Costume to Collection: Arianne Phillips on Kingsman

By Brianne Gillen - February 19, 2015

The Costume Council at the Los Angeles County Museum of Art (LACMA) recently hosted the latest event in its ongoing series of evenings dedicated to shining the spotlight on the art of costume design. In anticipation of the newly released film, Kingsman: The Secret Service, designer Arianne Phillips sat down with Sharon Takeda, LACMA's senior curator and head of Costumes & Textiles. The primary focus of the conversation was Phillips's design process for the film, which included the creation of a corresponding men's clothing line for the web retailer Mr. Porter.

 Kingsman: The Secret Service. Costume Designer Arianne Phillips.

 

The integration of the retail line and the costume design of the film is innovative in many ways. Kingsman's director, Matthew Vaughn, had the idea for the tie-in from the start of the production process. Phillips told the audience that Vaughn has loved the look of London's Saville Row tailoring since he was a teenager, and would often see menswear he liked in the movies, but was frustrated at not being able to easily recreate his favorites for himself. For this particular story, the costumes play a key role - the Kingsman spy organization's public cover and base of operations is a Saville Row tailor shop. It therefore felt like a perfect opportunity to launch this venture, and Vaughn wanted the film's designer involved in every step of the process.

Kingsman: The Secret Service. Costume Designer Arianne Phillips.

 

Phillips explained how rare and exciting that involvement has been. So often, when there is merchandising involved with a film, costume designers are completely excluded from all aspects of it. For most superhero franchises, the designers create the look of the suits, but see no royalties or even recognition from action figures, posters, and the many other items sold. Phillips  recently had her first (Tony-nominated) Broadway experience with Hedwig and the Angry Inch (she designed the original film version as well), and said it was eye-opening. Thanks to Equity rules, theatre designers receive royalties for their designs, which does not happen in the current film studio system. Because Vaughn did not involve the studio in the clothing line's development until it was almost complete, Phillips was an integral piece of every part of the line. She said that everyone at Mr. Porter has also been wonderful about honoring and promoting her involvement with the collection, which has enjoyed a hugely successful launch.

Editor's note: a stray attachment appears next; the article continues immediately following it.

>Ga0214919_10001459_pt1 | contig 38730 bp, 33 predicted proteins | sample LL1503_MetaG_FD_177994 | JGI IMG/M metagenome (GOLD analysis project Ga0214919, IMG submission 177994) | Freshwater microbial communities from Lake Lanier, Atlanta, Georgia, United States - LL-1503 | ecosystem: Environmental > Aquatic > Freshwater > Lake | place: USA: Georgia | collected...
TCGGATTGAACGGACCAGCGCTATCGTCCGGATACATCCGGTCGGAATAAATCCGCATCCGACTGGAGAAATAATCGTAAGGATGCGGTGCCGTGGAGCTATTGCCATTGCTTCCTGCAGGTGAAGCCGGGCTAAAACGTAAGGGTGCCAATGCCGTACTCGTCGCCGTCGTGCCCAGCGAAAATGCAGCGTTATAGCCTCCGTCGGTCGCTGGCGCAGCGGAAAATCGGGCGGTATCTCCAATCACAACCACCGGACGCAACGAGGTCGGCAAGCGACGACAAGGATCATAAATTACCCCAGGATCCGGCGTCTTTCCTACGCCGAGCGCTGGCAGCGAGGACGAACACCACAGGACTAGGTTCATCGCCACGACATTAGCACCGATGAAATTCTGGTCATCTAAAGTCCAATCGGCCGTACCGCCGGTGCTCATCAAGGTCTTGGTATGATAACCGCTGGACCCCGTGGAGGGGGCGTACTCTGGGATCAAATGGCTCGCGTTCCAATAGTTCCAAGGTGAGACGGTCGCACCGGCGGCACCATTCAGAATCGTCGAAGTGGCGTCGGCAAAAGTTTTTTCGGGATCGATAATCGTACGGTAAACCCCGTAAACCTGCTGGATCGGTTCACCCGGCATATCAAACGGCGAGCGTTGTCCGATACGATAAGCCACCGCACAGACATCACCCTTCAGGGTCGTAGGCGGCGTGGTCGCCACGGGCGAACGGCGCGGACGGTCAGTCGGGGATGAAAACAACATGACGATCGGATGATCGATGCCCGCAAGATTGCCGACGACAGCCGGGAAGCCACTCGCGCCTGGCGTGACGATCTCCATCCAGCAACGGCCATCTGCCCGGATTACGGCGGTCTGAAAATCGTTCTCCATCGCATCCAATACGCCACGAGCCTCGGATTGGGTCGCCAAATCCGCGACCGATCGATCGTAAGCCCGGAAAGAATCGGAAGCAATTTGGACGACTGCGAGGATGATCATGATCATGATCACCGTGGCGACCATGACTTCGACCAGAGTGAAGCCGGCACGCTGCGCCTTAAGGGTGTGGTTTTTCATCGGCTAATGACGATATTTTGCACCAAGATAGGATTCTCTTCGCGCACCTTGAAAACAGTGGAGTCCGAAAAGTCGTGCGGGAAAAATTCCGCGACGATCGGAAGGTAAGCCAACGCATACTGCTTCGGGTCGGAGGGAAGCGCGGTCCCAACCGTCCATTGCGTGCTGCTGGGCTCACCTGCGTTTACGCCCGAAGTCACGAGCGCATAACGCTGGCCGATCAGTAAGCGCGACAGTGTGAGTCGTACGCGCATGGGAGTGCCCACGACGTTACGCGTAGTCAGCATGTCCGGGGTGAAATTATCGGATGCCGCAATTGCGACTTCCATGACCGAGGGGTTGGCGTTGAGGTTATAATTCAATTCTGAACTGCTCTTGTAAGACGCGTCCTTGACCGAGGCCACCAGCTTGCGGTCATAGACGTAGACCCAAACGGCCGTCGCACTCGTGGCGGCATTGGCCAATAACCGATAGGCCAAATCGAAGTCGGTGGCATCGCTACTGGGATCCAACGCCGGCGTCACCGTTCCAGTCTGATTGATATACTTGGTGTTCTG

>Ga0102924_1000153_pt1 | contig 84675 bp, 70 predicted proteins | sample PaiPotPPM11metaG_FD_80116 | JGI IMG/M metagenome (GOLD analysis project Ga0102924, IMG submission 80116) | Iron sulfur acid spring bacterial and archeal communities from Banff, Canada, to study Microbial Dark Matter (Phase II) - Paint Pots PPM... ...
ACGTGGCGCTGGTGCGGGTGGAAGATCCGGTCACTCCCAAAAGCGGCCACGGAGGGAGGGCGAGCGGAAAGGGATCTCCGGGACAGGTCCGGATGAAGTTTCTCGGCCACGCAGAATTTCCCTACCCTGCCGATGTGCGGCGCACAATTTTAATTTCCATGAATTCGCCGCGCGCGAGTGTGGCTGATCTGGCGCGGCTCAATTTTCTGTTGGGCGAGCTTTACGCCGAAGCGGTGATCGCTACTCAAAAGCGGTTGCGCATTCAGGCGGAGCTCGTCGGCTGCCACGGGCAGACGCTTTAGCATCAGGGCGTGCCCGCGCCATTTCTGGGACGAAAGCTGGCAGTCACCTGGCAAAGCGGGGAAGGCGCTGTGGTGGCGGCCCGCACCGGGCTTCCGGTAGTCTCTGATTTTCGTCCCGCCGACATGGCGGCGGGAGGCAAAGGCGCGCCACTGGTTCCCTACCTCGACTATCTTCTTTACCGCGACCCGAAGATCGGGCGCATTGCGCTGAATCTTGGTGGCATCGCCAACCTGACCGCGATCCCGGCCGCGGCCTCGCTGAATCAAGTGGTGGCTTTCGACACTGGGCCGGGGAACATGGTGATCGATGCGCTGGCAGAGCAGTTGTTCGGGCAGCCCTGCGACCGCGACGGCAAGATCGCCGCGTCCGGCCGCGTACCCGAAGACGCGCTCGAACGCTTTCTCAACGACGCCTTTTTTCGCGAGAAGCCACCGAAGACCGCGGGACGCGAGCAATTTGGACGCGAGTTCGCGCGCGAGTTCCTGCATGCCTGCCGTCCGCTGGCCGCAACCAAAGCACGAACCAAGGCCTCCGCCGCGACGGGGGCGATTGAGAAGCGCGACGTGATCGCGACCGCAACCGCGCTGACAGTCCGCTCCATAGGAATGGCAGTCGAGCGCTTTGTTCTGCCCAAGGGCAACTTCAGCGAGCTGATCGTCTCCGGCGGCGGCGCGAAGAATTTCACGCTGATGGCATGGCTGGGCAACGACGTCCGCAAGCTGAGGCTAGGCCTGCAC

Kingsman: The Secret Service. Costume Designer Arianne Phillips.

 

The costumes, and the retail, are quite stunning. It was of the utmost importance to everyone involved that the costumes in the context of the story take precedence over the fashion line. The motivation for the look of the film was classic British menswear, with modern updates. Phillips shared some of her inspiration and mood boards, which were full of photos of style icons such as James Bond (in his many incarnations), Cary Grant, David Niven, Noel Coward, the Duke of Windsor, and Michael Caine (who was eventually cast in Kingsman). She spent nine months in England in preparation and production for the film, and did extensive research in fabric and textiles. Phillips visited textile mills and wanted to use as many traditional patterns and textures as possible, from chalk stripes to tweeds and plaids. The suit and textile business is a dying craft in England - where there used to be over one hundred and fifty suit manufacturers, there are now only three left.